I have also started a couple of new things. On thing I am doing is finishing up a top that I put together about 3 years ago in a double wedding ring pattern, but it is non-traditional.
Now what the heck does non-traditional mean? What it means is taking a traditional pattern and making a change and that will typically make the quilt look very different. The "Double Wedding Ring" quilt top was typically made using a white background. I decided to use a bubble gum pink with a tiny dark rose colored small dot. The bands of the rings are done in greens all the way from yellow green to aqua with every shade in between. I have finished the borders and it's on my machine now.
Just a little thingie that I want to mention about borders. I recently picked up a book and when I was looking at the book I noticed that the quilts that were pictured in the book had borders that were obviously wavey. That made me really start looking and what I saw was that a full 90% of the quilts pictured in the book had obvious problems with the borders and with the binding. Some of the corners were more of a curve instead of square and this was very obviously not intentional. When looking further at the book I noticed that the directions told you to cut strips across the width of the fabric for borders. Problem!!!!
Fabric is woven with threads running across the fabric from side to side and threads going up and down the length of the fabric. The threads running lengthwise have less stretch that the threads running across the width of the fabric. A line running at a 45 degree angle from the selvedge of the fabric is the bias and has the most stretch. When making a border you want to have the smallest amount of distortion possible, therefore a border cut on the straight grain of fabric (lengthwise) will have the least distortion, the border cut on the crosswise grain of fabric will have some distortion and this will give you a wavy border. Now I do understand that you will have to purchase more fabric in order to cut your border this way, but if you really want to best possible quilt this is what you will need to do. If you are making a quilt that you really want to get it right, then purchase the extra fabric and build your stash a little. If it doesn't matter, then go ahead with the crosswise grain if you like. I don't always do the straight of grain for borders, but I know when I don't my quilt border will be wavy, and every border that you add increases the amount of wave.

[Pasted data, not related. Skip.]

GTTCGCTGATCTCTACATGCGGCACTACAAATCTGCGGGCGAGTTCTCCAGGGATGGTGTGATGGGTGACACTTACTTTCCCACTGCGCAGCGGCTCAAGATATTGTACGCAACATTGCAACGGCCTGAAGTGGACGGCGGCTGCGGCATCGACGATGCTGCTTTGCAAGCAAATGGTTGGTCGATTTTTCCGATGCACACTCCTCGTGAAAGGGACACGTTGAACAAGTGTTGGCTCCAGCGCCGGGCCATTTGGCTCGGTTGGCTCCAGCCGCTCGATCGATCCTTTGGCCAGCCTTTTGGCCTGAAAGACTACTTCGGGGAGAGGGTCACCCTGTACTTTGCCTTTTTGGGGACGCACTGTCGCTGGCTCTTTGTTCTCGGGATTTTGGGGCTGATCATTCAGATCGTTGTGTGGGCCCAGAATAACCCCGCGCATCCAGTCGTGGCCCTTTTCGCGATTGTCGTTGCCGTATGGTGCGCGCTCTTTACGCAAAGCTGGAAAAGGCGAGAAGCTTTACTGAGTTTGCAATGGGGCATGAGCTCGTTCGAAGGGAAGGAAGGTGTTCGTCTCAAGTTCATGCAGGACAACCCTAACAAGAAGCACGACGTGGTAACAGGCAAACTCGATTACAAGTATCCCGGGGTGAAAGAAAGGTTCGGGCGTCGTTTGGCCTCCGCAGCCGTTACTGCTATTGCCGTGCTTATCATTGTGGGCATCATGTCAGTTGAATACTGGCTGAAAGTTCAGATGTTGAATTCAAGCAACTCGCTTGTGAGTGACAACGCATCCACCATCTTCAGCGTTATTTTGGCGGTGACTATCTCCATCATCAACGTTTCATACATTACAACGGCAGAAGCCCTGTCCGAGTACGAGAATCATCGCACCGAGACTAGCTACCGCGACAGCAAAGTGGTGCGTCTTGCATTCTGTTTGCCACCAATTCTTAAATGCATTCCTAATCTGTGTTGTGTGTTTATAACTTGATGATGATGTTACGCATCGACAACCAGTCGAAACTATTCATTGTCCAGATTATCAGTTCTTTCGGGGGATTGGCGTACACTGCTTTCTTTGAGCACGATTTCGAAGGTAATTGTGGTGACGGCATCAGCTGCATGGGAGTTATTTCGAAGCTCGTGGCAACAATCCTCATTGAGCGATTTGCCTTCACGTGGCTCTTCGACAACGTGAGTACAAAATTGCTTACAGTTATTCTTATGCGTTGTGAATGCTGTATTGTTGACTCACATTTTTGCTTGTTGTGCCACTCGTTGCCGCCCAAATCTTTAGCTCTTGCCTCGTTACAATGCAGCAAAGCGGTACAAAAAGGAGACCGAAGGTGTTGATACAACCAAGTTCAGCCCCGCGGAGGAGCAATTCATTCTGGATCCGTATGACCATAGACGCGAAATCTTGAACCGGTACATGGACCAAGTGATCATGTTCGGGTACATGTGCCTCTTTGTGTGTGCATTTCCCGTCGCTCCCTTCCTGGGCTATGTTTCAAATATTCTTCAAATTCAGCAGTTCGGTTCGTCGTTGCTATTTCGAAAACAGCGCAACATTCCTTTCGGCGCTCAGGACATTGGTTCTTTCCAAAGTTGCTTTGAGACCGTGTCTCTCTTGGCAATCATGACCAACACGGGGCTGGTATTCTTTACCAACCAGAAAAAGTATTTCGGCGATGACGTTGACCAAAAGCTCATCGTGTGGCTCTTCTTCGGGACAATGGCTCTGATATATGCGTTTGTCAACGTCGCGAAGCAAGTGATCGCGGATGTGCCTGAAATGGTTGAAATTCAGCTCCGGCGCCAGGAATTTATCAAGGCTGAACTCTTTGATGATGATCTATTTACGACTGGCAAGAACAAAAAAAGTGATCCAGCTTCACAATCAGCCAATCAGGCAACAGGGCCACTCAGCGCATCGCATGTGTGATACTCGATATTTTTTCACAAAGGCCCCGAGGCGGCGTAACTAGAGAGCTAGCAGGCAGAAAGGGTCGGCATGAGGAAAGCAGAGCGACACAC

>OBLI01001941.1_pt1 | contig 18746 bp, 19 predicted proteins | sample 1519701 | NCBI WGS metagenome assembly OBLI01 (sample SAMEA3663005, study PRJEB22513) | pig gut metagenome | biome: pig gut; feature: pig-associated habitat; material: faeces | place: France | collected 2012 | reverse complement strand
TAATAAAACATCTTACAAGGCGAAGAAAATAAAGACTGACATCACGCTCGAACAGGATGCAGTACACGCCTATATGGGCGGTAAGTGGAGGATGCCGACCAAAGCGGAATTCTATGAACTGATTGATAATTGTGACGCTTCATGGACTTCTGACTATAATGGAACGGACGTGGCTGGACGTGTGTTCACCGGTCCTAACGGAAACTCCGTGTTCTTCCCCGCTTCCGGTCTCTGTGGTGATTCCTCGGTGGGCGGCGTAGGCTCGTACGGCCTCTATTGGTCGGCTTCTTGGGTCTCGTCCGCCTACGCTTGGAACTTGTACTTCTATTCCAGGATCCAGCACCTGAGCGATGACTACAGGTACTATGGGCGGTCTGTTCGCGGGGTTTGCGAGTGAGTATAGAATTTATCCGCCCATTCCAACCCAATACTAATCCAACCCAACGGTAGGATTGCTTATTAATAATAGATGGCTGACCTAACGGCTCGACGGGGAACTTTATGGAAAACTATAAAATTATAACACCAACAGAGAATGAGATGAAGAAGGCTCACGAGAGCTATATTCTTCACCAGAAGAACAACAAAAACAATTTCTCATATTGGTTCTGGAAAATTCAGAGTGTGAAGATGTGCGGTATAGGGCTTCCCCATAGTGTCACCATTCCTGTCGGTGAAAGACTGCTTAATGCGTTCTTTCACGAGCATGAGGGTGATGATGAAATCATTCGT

Alone with the above I will say that there are different qualities of fabric. There is good quilt shop fabric, and bad quilt shop fabric. Get to know your shop and teach yourself to recognize if your shop is carrying a high grade of fabric or a cheap grade of fabric. Just because it says quilt shop over the door does not mean the owner is purchasing the best for resale. She is purchasing what she can sell at a price that will afford her the most business and the profit she desires. Some quilt shops will sell you fabric that is a cheaper grade than Walmart or Hancocks or JoAnns. As time goes by and you use fabric and see it as it goes through the washer multiple times you will begin to recognize the difference in a high quility fabric and the lower quality fabric. Price does not tell the story!!! Don't be fooled into thinking if it cost a lot then it is good fabric! Also take into consideration the dyes used in fabric. Dyes that are not heat set will fade rapidly in the sunshine! Heat setting the dyes is an extra process that you will not find in the typical Walmart quality fabric. My best advise is chose the best fabric that you can afford at the time you are purchasing. Sometimes we have more disposable income than others and this will determine how much we have to spend on our quilting. Take all of these things into consideration when making your purchases of fabric, and books! Okay I won't start on books today!
I hope you have all had a great day and look forward to seeing you and seeing your projects soon!